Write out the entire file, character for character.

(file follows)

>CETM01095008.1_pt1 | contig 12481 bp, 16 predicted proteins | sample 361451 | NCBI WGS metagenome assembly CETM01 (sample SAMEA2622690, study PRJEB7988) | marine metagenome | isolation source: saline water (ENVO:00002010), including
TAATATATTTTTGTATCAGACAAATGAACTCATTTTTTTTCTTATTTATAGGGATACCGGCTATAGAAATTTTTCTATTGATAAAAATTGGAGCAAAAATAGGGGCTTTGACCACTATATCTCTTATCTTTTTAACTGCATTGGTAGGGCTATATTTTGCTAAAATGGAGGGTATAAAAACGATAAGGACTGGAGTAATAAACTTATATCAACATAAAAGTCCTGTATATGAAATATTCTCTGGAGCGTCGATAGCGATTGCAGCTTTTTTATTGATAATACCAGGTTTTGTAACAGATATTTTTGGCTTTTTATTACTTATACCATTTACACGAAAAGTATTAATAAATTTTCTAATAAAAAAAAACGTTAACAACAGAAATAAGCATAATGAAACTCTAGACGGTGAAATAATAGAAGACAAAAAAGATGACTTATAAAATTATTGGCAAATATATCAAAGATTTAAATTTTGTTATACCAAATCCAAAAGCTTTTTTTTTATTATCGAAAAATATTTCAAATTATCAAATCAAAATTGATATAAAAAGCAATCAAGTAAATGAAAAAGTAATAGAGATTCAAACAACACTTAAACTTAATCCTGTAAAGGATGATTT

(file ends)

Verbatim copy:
>CETM01095008.1_pt1 | contig 12481 bp, 16 predicted proteins | sample 361451 | NCBI WGS metagenome assembly CETM01 (sample SAMEA2622690, study PRJEB7988) | marine metagenome | isolation source: saline water (ENVO:00002010), including
TAATATATTTTTGTATCAGACAAATGAACTCATTTTTTTTCTTATTTATAGGGATACCGGCTATAGAAATTTTTCTATTGATAAAAATTGGAGCAAAAATAGGGGCTTTGACCACTATATCTCTTATCTTTTTAACTGCATTGGTAGGGCTATATTTTGCTAAAATGGAGGGTATAAAAACGATAAGGACTGGAGTAATAAACTTATATCAACATAAAAGTCCTGTATATGAAATATTCTCTGGAGCGTCGATAGCGATTGCAGCTTTTTTATTGATAATACCAGGTTTTGTAACAGATATTTTTGGCTTTTTATTACTTATACCATTTACACGAAAAGTATTAATAAATTTTCTAATAAAAAAAAACGTTAACAACAGAAATAAGCATAATGAAACTCTAGACGGTGAAATAATAGAAGACAAAAAAGATGACTTATAAAATTATTGGCAAATATATCAAAGATTTAAATTTTGTTATACCAAATCCAAAAGCTTTTTTTTTATTATCGAAAAATATTTCAAATTATCAAATCAAAATTGATATAAAAAGCAATCAAGTAAATGAAAAAGTAATAGAGATTCAAACAACACTTAAACTTAATCCTGTAAAGGATGATTT